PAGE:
Like most of these artists, Henri Le Sidaner had no specific spiritual agenda. His White Garden at Dusk expresses first and foremost the search for calm, which was the hallmark of what the novelist Gabriel Mourey referred to as this “type of mysticism without faith”.
Odilon Redon’s Trees on a Yellow Background also appeals to the observer’s sensitivity with a dreamlike setting. The formal experiments carried out by these artists blazed a trail for the abstraction which Kandinsky describes in theoretical terms in his work Concerning the Spiritual in Art, 1911-1912.
Abstract art, with its shapes and colours which swallow up the object, is in fact conducive to a sort of contemplative journey, allowing the spectator to “lose self-awareness”.

Paul Sérusier-L?RTMIncantation ou Le Bois Sacré
Paul Sérusier
L?RTMIncantation ou Le Bois Sacré, 1891
Quimper, musée des Beaux-Arts, legs de Mme Boutaric, 1987
© Musée des Beaux-Arts de Quimper

Sacred Woods
The theme of the “Sacred Wood” embraced by Paul Gauguin and the Nabi painters during their time in Pont-Aven, is one of the most important examples of a deeply spiritual Symbolist interpretation of the landscape.
It echoes Charles Baudelaire’s poem Correspondances, which compares nature to a temple and human life to a journey through a “forest of symbols”.
Trees are viewed as pillars connecting the physical world to a higher reality. Man is a pilgrim walking through them in search of spirituality which is reflected in nature.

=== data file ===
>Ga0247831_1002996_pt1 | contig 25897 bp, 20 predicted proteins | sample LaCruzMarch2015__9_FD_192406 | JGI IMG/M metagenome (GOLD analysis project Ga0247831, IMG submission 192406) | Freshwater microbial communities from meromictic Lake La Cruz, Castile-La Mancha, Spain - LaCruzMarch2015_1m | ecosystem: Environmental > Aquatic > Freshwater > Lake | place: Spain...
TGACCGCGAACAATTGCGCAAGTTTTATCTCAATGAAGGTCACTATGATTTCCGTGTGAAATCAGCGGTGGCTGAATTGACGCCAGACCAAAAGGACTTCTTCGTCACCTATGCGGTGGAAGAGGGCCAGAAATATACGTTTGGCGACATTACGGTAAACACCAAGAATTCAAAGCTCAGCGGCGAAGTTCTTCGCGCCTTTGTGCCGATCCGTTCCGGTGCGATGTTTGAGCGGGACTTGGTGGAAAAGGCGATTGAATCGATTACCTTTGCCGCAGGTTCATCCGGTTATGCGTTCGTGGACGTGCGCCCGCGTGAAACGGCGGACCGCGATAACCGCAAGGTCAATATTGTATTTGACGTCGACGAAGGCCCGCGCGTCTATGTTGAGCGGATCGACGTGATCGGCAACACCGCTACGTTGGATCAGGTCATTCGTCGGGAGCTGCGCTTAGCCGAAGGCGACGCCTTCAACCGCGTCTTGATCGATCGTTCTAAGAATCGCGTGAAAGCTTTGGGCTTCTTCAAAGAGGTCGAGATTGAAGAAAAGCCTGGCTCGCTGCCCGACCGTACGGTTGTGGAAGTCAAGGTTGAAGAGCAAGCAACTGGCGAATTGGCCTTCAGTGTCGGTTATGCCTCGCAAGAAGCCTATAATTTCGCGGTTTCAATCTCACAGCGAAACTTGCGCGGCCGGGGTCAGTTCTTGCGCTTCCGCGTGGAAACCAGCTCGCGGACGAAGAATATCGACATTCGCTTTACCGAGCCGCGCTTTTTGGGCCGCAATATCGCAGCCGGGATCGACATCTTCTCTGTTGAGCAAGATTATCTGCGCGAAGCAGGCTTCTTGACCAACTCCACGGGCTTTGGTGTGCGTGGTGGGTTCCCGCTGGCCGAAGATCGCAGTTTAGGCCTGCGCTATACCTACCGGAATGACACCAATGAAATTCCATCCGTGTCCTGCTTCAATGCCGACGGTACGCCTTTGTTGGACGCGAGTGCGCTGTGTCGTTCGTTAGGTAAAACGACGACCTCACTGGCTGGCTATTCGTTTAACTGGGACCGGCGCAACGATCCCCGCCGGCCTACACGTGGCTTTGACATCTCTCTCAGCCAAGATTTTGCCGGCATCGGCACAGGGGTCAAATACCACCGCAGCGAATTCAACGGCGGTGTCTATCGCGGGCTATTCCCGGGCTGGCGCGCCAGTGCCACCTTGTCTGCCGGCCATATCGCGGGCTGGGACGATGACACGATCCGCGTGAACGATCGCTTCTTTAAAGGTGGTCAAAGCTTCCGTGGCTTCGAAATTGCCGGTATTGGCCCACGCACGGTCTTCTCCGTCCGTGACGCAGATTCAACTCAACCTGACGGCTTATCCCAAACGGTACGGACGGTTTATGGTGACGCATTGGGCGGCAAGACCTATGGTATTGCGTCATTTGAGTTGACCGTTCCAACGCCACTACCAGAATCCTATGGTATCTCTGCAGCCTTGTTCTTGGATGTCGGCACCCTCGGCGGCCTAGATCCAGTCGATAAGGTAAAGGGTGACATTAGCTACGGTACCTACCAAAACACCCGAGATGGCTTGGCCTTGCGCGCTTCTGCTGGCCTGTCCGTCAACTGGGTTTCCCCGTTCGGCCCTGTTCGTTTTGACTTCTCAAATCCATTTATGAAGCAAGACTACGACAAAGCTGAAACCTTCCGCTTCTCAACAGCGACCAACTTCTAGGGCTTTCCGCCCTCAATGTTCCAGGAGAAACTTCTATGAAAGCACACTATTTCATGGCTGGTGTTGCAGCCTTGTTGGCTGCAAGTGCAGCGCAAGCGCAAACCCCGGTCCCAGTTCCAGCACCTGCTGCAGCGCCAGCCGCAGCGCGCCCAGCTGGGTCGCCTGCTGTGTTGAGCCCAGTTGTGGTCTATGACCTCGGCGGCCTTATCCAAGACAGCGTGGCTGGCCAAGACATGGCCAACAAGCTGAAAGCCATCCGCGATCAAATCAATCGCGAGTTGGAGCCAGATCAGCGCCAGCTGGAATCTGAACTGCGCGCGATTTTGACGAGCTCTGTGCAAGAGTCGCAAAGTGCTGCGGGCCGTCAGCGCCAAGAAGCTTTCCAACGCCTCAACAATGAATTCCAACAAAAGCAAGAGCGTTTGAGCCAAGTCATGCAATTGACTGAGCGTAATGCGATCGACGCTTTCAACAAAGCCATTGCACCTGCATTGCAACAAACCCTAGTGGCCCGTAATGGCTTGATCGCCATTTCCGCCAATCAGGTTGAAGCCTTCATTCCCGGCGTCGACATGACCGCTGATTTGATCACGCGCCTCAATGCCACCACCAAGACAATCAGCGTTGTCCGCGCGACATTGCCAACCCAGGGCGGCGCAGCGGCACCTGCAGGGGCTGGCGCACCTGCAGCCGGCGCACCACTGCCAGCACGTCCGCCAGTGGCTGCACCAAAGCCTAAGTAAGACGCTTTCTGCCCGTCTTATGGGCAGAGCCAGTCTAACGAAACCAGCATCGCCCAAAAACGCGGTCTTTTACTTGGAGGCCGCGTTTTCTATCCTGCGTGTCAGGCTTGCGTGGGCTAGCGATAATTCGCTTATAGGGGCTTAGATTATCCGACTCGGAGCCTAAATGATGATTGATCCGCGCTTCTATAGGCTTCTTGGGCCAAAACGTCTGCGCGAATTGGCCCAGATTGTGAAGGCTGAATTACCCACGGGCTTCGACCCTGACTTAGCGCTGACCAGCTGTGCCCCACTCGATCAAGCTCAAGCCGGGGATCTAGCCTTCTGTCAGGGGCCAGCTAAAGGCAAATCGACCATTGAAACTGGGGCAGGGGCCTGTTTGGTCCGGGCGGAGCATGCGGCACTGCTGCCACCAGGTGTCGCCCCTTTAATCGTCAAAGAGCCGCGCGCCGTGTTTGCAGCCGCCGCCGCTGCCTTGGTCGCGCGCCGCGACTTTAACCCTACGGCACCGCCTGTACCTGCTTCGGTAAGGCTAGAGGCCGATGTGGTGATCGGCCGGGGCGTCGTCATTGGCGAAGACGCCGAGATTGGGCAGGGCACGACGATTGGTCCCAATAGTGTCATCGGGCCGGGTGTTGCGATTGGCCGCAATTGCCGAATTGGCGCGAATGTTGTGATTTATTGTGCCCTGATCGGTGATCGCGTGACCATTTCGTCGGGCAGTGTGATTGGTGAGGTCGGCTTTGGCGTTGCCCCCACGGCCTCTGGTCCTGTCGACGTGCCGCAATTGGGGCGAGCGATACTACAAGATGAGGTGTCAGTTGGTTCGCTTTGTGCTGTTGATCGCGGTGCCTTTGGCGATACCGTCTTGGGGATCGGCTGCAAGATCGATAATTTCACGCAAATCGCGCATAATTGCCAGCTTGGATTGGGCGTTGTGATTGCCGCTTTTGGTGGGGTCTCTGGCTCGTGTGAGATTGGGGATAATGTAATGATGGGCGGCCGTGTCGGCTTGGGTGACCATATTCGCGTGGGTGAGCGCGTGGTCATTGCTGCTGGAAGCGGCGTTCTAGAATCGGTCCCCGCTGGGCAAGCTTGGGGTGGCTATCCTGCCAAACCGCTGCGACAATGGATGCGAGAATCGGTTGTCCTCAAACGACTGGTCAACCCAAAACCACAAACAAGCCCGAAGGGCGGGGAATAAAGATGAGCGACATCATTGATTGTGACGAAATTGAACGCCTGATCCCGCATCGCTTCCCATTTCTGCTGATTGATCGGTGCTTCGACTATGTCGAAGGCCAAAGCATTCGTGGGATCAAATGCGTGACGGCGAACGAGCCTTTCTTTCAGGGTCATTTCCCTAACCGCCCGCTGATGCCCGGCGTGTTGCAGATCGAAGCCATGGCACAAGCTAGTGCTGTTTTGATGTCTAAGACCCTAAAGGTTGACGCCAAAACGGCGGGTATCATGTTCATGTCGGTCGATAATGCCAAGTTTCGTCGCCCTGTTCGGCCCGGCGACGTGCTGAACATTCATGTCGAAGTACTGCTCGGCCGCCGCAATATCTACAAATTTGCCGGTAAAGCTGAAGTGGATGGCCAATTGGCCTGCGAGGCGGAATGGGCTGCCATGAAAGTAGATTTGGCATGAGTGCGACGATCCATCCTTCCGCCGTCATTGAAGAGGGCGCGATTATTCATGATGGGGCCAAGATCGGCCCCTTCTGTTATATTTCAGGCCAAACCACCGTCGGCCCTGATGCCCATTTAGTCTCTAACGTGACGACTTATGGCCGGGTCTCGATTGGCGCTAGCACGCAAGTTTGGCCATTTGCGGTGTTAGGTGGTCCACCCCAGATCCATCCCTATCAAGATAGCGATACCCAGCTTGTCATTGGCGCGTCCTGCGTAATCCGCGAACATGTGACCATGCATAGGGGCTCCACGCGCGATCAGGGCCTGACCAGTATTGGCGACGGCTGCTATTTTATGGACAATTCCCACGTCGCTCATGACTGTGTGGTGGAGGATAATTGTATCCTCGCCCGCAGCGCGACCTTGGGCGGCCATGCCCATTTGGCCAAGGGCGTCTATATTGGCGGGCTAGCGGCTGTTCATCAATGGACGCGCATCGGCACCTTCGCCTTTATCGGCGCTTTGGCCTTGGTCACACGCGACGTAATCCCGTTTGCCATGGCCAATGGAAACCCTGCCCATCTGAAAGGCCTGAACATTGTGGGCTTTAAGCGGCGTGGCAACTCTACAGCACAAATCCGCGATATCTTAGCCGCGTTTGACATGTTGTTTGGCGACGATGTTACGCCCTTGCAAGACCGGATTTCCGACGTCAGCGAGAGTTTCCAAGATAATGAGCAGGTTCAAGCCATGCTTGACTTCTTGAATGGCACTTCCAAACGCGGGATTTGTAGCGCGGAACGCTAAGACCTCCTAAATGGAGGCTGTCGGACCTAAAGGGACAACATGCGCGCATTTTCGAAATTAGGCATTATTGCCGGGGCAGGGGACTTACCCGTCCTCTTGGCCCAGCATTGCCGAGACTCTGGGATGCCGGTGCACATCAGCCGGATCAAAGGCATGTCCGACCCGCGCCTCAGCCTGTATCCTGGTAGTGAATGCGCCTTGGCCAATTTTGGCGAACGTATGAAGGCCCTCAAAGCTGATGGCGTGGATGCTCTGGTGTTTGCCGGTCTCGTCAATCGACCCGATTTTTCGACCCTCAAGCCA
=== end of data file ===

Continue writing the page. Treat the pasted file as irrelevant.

Woods are imbued with invisible and supernatural forces and can also be a locus for religious visions, exemplified in Jacob Wrestling the Angel by Maurice Denis.
The Nabis’ mystical vision is reflected in a highly innovative style; synthetic composition, flat shapes, and bright, unreal colours are the vehicles for a “vision of the soul” which borders on abstraction.
Charles Baudelaire, Correspondences, 1857
“Nature is a temple where living pillars
Sometimes let go of confused words;
Man passes through forests of symbols
That observe him with familiar glances.
Like long echoes which mingle from afar,
In a dark and profound unity,
Vast as the night and as the light,
Perfumes, colours and sounds respond.
There are perfumes fresh as the flesh of children,
Gentle as the oboes, green as the meadows,
- And others, corrupt, rich, and triumphant,
Having the expansion of infinite things,
Like amber, musk, benzoin and incense,
Who sing the transports of mind and senses.”

Odilon Redon-Le Bouddha
Odilon Redon
Le Bouddha, entre 1906 et 1907
Musée d'Orsay
1971, achat
© RMN-Grand Palais (Musée d’Orsay) / Hervé Lewandowski
See the notice of the artwork

The Divine in nature
The search for the spiritual in the late 19th century struck a different chord in each artist, depending on their religious background, national culture and network of influences.
In their search for very early eras deemed more authentic or for idealism in counterpoint to the Positivist reality of the present, painters viewed landscapes as a vehicle for reflecting man’s exploration of his relationship with Creation.
While some artists express their soul-searching by embracing Christian metaphors and incorporating them into local landscapes (a field in the case of Van Gogh and a village for Gauguin), others, such as Odilon Redon, reflect their personal search in imaginary and dreamlike landscapes.
In a different vein, the Divisionists, including Segantini and Pellizza da Volpedo, allowed the landscape to express itself, to conjure up the divine in creation as a whole.
This pantheistic vision, which emphasises the hugeness of nature compared to the insignificance of man, is often expressed in allegories introduced into the landscape.
Symbolists such as Pierre Puvis de Chavannes and Alphonse Osbert preferred to study nature as a “landscape of the soul” in which the notion of the divine can be accommodated harmoniously in a natural setting.